Choose features
Generate instances
Compute running time, features
Learn a model of running time

Methodology
Select algorithm: ILOGís CPLEX 7.1
Select set of input distributions
Factor out known sources of hardness
Choose features
Generate instances
Compute running time, features
Learn a model of running time

Methodology
Select algorithm
Select set of input distributions
Factor out known sources of hardness
Choose features
Generate instances
Compute running time, features
Learn a model of running time

WDP Distributions
Legacy (7 distributions)
sample bid sizes/prices independently from simple statistical distributions
Combinatorial Auctions Test Suite (CATS)
Attempted to model bidder valuations to provide more motivated CA distributions
regions: real estate
arbitrary: complementarity described by weighted graph
matching: FAA take-off & landing auctions
scheduling: single resource, multiple deadlines for each agent [Wellman]

Methodology
Select algorithm
Select set of input distributions
Factor out known sources of hardness
Choose features
Generate instances
Compute running time, features
Learn a model of running time

Problem Size
Some sources of hardness well-understood
hold these constant to focus on unknown sources of hardness
Common: input size
Problem size is affected by preprocessing techniques! (e.g. arc-consistency)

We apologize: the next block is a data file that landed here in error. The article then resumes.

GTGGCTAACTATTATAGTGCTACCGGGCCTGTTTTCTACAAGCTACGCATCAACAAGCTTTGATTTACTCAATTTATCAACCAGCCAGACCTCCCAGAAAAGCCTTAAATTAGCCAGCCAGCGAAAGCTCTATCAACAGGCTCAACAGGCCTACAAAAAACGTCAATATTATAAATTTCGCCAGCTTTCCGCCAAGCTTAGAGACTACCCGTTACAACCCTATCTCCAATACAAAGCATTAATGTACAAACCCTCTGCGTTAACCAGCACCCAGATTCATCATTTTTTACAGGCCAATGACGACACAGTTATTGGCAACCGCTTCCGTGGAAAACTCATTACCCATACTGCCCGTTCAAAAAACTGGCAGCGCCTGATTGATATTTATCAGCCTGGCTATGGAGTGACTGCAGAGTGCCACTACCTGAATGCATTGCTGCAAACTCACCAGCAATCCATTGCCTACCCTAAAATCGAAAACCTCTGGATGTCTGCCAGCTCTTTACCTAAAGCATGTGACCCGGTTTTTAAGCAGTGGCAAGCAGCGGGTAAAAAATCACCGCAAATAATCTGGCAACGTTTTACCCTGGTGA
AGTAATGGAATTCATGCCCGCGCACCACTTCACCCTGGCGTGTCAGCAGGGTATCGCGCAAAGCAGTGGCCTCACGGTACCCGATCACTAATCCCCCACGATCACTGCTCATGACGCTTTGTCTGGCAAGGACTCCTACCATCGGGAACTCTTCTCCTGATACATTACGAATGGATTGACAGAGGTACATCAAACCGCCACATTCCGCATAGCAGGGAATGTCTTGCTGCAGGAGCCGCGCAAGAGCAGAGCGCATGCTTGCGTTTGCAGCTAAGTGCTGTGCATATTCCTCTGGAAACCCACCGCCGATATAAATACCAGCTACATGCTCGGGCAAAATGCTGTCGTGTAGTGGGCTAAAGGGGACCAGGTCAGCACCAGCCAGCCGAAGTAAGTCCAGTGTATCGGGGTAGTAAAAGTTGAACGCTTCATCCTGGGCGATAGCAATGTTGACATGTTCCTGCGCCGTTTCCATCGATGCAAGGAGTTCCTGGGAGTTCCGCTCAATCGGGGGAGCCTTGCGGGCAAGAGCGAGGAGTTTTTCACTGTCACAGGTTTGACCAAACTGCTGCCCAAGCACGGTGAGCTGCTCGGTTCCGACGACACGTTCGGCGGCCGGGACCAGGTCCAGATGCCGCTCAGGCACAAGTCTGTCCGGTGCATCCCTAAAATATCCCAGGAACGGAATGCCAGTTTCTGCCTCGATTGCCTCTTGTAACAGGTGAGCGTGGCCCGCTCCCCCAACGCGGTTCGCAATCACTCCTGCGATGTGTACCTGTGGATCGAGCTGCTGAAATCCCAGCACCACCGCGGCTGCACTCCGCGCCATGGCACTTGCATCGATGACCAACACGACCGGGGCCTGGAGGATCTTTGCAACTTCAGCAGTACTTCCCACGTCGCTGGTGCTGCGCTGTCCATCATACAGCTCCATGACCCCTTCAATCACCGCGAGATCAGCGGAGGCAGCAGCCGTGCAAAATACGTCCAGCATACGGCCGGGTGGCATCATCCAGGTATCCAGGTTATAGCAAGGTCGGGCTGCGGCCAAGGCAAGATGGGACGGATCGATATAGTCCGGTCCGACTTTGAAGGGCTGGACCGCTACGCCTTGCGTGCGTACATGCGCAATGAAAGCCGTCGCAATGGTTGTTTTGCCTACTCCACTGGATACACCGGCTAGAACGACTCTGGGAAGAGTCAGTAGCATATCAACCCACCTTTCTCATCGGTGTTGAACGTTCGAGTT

WDP: dominated bids can be removed
(raw #bids, #goods) is a very misleading measure of size for legacy distributions
we fix size as (#non-dominated bids, #goods)

Raw vs. Non-Dominated Bids
(64 goods, target of 2000 non-dominated bids)

Methodology
Select algorithm
Select set of input distributions
Factor out known sources of hardness
Choose features
Generate instances
Compute running time, features
Learn a model of running time

Features
No automatic way to construct features
must come from domain knowledge
We require features to be:
polynomial-time computable
distribution-independent
We identified 35 features
after using various statistical feature selection techniques, we were left with 25

Features
Bid Good Graph (BGG)
Bid node degree stats
Good node degree stats
Price-based features
std. deviation
stdev price/#goods
stdev price/ √#goods
Bid Graph (BG)
node degree stats
edge density
clustering coef. and deviation
avg. min. path. length
ratio of 5 & 6
node eccentricity stats
LP Relaxation